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alstry (< 20)

If you cut enough you DIE!!!



July 23, 2009 – Comments (6)

The bad news about state budgets just keeps getting worse. Only three weeks into the new fiscal year, gaps are already opening up. And the shortfalls are only expected to grow.

"If you think legislators are breathing a sigh of relief because their budgets are passed, think again," said William Pound, executive director of the National Conference of State Legislatures.

State legislators and governors had to contend with deficits totaling $142.6 billion as they closed out fiscal 2009, which ended on June 30 for 46 states, according to the conference. Three states have yet to pass balanced budgets for fiscal 2010, as officials tussle over painful budget cuts and tax increases.


An Arizona official joked that the state's financial plight is comparable to the Grand Canyon, while an Illinois legislator said his state's budget situation is so scary, it's best told around a campfire at night.

"The revenue forecasts are continuing to underperform even the most pessimistic of projections," Eckl said. "There's still a lot of this ahead of us."

At least 12 states and the District of Columbia are confronting gaps totaling $23 billion in budgets already adopted.......

There is a point where the evaporation of revenues exceeds ability to cut.  Not much different than dealing with a patient presenting with an uncontrollable sepis.  First you cut off the patients legs, than arms, than organs, and there is simply nothing left to cut without killing the stump of a patient as the infection keeps spreading.

If economists were doctors, the world would be dead on the operating table.  How could this "exceed" the most pessimistic estimates.  Alstrynomics has been blogging about the problem ad naseum for the past year and a half.  Soon it will be time to restructure, the only question now is how will it be imposed upon us.

When you don't have enough money to eat, health care reform is meaningless.

6 Comments – Post Your Own

#1) On July 23, 2009 at 2:43 PM, EcoFreako (< 20) wrote:

Here's what happens with the infection:

Again Alstry, I ask, what do you propose?  Do you have any thoughts?

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#2) On July 23, 2009 at 5:50 PM, alstry (< 20) wrote:

Either cut or tax or both......when there is no money all are Zombulated.


Water rates could soar 28.5% in Milwaukee, and even higher in the suburbs, under a plan backed Thursday by a Common Council committee.

If the full council agrees Tuesday, the city would ask the state Public Service Commission to authorize raising the water bill for the average Milwaukee homeowner from $156 to $200 a year, Water Works Superintendent Carrie Lewis told the council's Public Works Committee.

Rates would rise by the same percentage for water customers in Greenfield, Hales Corners, St. Francis, West Milwaukee and part of Franklin, Lewis said. The city would also raise the wholesale rates it charges to the municipalities of Brown Deer, Butler, Greendale, Menomonee Falls, Mequon, New Berlin, Shorewood, Thiensville, Wauwatosa and West Allis and to the County Grounds in Wauwatosa.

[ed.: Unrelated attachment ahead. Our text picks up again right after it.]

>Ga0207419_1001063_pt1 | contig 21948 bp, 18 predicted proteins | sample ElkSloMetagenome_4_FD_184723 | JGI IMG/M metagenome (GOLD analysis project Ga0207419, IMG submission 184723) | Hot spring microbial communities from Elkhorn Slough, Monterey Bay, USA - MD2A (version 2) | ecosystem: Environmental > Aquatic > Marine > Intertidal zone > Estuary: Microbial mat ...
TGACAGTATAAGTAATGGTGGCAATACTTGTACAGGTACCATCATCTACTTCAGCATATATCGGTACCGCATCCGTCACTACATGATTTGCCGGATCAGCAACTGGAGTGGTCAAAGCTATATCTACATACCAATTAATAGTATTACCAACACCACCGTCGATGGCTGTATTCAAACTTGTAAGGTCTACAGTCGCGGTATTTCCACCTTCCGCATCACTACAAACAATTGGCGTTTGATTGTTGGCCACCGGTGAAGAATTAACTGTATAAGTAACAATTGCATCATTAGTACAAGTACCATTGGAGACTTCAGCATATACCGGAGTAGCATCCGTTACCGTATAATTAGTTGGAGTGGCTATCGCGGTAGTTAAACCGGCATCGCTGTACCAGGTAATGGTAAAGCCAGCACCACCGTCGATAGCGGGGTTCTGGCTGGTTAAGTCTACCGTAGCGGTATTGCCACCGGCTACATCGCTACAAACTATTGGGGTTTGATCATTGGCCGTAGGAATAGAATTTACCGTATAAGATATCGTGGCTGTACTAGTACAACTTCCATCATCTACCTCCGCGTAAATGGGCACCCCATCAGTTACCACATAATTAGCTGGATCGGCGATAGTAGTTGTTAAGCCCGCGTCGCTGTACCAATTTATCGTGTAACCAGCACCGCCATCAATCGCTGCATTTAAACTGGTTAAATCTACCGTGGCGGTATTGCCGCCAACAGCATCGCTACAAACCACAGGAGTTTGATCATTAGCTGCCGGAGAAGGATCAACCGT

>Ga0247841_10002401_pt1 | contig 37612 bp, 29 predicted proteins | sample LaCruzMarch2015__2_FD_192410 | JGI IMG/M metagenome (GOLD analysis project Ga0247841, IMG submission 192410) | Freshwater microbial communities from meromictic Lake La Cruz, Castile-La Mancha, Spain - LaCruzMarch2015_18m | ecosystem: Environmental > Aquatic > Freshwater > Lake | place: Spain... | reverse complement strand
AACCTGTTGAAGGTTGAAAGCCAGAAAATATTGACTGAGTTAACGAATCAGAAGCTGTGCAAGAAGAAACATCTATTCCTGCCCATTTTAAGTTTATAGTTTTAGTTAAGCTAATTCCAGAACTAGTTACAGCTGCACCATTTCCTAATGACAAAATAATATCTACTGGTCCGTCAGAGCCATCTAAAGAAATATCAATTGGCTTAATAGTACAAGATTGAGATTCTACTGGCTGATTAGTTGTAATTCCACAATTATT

Rates for users in the suburbs that buy water wholesale would likely increase more. The city would ask the PSC for a rate of return, or profit margin, of 5% for city residents and suburban retail customers, but 6.5% for suburban wholesale customers, up from less than 1% overall now.

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#3) On July 23, 2009 at 6:23 PM, EcoFreako (< 20) wrote:


 I found my answers in some of your previous posts...I apologize, I try to keep up with all your posts, got caught up on Tuesday, and missed my answer by this morning. 

Thanks for all the insight.  Energy is going to be big.  There are going to be many changes coming which will drastically change the energy field. 


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#4) On July 23, 2009 at 7:06 PM, debtRichQuick (< 20) wrote:

This is exactly why I can't understand why we are not showing deflation in the data?

First, it would scar all this Rah-Rah money, into treasuries, and posibly create speculation to the point that a 30yrs fixed is yeilding 2%. LOL

Second it would create competition for state issued bonds, so that states have plenty of power to refi at lower rates and get releveraged.

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#5) On July 23, 2009 at 7:11 PM, debtRichQuick (< 20) wrote:

Forgot to mention it would help "sell" the second stimulus package.

If things were really so good....why would we need a second stimulus package? 


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#6) On July 23, 2009 at 7:44 PM, bridgeboy0 (28.92) wrote:

I finally found something we agree upon!!!!

Alstrynomics has been blogging about the problem ad naseum for the past year and a half.

We have definitely reached naseum!

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